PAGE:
Well done! You’ve compiled a wide range of ideas and whittled them down to your group’s final decision. But your work isn’t done yet. Rather than going back to your silos and arranging another meeting further down the line, follow up after brainstorming sessions with a list of subsequent steps while they’re fresh in your mind.

This doesn’t mean a roughly sketched out roadmap on a piece of paper. We’re talking in-depth details and instructions assigned to individuals, and with a deadline for each one. Undoubtedly the best place to write down your plan is in task management software. The best tools on the market have the capability to give you a framework that connects all your tasks into one overall project.

You can set KPIs, pull out progress reports, and use a vast array of extra features to make life easier for you and your team. Bitrix24, for example, will let you visualize all your team’s tasks in a Gantt chart, and even connect your tasks with dependencies. This means once one task is done, the next is assigned, with everybody kept in the loop through notifications.

Don’t worry if you haven’t got everything 100% clear right now, you can revisit your strategy as you go. But by making a plan, you show an intent to get started, rather than putting it on the backburner.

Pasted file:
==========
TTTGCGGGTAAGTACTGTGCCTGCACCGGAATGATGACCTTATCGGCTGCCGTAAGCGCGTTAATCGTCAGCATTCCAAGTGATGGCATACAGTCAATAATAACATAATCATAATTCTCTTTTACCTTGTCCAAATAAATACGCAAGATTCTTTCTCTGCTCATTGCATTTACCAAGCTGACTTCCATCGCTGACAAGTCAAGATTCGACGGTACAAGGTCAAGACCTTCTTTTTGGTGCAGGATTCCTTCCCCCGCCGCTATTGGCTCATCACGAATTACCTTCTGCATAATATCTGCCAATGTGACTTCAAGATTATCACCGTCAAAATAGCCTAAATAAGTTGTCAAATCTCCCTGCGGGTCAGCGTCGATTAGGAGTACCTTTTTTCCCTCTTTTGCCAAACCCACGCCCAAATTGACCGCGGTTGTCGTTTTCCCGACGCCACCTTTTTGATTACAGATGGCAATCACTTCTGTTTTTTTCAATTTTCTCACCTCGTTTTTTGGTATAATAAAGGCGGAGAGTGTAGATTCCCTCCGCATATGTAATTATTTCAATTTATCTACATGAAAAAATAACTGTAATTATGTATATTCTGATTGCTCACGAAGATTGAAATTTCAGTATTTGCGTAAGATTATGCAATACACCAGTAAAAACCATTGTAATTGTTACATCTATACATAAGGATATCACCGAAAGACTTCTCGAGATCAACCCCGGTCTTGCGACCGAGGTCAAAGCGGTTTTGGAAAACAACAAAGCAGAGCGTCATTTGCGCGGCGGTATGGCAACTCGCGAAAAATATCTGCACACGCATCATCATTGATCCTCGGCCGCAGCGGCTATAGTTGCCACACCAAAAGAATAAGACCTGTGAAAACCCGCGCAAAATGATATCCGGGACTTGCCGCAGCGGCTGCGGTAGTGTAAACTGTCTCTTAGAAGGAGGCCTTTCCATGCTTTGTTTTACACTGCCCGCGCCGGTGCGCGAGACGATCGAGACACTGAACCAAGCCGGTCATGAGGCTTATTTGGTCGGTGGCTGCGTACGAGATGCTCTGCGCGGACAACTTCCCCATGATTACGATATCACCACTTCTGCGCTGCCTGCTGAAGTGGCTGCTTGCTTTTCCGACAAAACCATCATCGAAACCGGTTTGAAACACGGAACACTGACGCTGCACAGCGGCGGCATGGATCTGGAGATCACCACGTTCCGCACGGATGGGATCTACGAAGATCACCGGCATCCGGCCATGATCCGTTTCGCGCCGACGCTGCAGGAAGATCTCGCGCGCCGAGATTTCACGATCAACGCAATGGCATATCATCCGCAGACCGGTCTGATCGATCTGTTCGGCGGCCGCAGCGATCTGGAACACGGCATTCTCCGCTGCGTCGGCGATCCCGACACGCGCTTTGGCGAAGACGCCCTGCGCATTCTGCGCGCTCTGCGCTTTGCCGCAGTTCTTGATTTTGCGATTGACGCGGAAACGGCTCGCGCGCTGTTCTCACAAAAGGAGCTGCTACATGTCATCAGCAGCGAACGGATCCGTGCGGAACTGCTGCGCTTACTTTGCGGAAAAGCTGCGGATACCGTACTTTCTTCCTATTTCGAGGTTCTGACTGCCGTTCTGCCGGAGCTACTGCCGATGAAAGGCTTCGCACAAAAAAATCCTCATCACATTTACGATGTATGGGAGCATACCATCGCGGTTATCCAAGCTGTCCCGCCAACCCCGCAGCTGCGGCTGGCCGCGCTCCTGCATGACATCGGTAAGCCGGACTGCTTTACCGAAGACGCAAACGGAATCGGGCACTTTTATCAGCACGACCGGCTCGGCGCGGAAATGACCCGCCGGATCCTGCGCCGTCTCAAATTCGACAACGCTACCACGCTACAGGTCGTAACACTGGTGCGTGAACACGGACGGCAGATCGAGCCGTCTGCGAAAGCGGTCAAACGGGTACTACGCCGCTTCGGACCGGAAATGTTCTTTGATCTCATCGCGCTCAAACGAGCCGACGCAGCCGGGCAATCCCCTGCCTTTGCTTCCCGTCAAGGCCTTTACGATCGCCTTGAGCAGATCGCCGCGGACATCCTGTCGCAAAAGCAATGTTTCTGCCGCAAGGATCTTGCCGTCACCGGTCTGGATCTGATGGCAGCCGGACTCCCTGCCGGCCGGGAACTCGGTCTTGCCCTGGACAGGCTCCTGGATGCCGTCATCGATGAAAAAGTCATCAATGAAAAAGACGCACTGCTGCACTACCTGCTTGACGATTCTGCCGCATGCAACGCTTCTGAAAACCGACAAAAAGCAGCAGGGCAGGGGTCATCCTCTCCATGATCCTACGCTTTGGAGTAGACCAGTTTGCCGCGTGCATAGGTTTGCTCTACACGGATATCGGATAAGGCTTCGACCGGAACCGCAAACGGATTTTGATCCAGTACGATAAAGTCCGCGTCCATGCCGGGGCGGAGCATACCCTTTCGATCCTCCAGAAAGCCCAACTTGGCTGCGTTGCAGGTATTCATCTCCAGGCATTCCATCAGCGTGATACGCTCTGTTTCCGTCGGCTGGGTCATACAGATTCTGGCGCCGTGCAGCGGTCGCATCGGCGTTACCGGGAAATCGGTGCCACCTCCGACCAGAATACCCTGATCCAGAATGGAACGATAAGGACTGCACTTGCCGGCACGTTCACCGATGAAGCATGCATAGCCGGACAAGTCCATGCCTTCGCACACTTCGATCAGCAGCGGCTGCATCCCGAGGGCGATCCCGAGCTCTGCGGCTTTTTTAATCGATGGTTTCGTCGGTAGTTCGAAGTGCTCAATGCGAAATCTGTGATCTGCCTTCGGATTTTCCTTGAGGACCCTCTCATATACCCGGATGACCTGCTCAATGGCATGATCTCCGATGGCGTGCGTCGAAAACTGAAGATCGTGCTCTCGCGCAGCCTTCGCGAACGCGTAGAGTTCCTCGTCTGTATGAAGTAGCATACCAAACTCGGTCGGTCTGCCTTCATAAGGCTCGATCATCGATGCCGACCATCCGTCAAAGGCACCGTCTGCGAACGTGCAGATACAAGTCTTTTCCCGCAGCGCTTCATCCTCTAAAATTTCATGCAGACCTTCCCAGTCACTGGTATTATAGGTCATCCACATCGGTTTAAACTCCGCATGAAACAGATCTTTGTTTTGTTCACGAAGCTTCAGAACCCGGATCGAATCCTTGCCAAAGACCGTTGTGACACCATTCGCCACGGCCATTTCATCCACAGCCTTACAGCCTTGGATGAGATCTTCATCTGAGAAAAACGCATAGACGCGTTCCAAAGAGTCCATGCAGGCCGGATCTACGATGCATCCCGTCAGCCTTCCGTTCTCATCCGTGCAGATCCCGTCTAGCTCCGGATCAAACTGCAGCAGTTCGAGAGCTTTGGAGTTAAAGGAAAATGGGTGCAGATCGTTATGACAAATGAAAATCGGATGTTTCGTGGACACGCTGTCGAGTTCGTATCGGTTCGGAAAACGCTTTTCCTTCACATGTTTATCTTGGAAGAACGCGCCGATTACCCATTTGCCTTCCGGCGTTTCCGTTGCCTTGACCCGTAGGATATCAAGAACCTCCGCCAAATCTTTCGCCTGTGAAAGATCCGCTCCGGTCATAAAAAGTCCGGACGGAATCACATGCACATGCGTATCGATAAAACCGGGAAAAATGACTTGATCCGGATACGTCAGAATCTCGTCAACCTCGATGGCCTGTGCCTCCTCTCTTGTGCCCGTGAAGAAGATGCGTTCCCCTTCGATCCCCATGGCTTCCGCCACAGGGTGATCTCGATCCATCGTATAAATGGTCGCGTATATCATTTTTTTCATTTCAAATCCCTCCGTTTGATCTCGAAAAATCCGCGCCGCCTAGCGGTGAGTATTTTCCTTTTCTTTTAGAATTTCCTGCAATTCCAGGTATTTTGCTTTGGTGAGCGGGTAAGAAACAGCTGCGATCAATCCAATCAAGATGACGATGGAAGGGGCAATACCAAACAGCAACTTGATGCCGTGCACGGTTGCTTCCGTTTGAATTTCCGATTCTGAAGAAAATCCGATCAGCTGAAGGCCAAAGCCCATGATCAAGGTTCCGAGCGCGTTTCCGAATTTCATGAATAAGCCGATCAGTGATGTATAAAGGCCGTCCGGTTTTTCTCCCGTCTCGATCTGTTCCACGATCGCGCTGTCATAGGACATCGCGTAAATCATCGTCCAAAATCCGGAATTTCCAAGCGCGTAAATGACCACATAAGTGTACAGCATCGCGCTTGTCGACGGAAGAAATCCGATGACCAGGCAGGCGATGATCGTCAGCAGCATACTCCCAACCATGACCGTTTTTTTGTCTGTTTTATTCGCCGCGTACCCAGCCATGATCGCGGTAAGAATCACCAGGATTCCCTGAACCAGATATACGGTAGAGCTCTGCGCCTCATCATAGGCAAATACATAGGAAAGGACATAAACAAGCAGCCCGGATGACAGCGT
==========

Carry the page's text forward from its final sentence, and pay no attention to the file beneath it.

Use tools that facilitate your work

Now you know how to run an effective brainstorming session from a strategic point of view, it’s time to turn to the technology you can use. With brainstorming sessions, you want to keep the fire burning, and with the right tools, you can remove restrictions to your creative thinking. 

If you’ve got a keen eye for detail, you’ll have noticed a lot of handy features scattered throughout the article that can streamline your work. Kanban boards, collaborative docs, task management tools, and calendars all help to reduce mistakes, take the admin pressure off your team, and bring out their best creative selves. 

Bitrix24 comes with all these tools and more, so it’s no surprise over 10,000,000 organizations already use it to power their business processes. Sign up today for free and see what all the fuss is about. 


What are the 4 rules of brainstorming?

For a smooth-running brainstorming session, follow these 4 rules:
  1. No judgment of ideas.
  2. Think unrestricted.
  3. Quantity first, quality second.
  4. Collaboration is better than solo work.

What are the 5 techniques of exploring creative thinking?

The following 5 techniques will help you get the most out of your creative thinking:
  1. Brainstorm ideas individually and as a group.
  2. Role play scenarios to visualize success and identify flaws.
  3. Answer who, what, when, where, why, and how.
  4. Bounce ideas off third parties.
  5. Venture out of your own specialization.

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Table of Content
Right place, right time Pick your dream team Specify the problem you want to solve Choose your facilitator wisely Outline your agenda Prepare for setbacks Participants not participating Boredom and distraction Getting bogged down in the nitty gritty Select your final idea Choose in small groups, then as a whole First, second, and third One by one and a show of hands We have a winner! Now what? Use tools that facilitate your work FAQ What are the 4 rules of brainstorming? What are the 5 techniques of exploring creative thinking?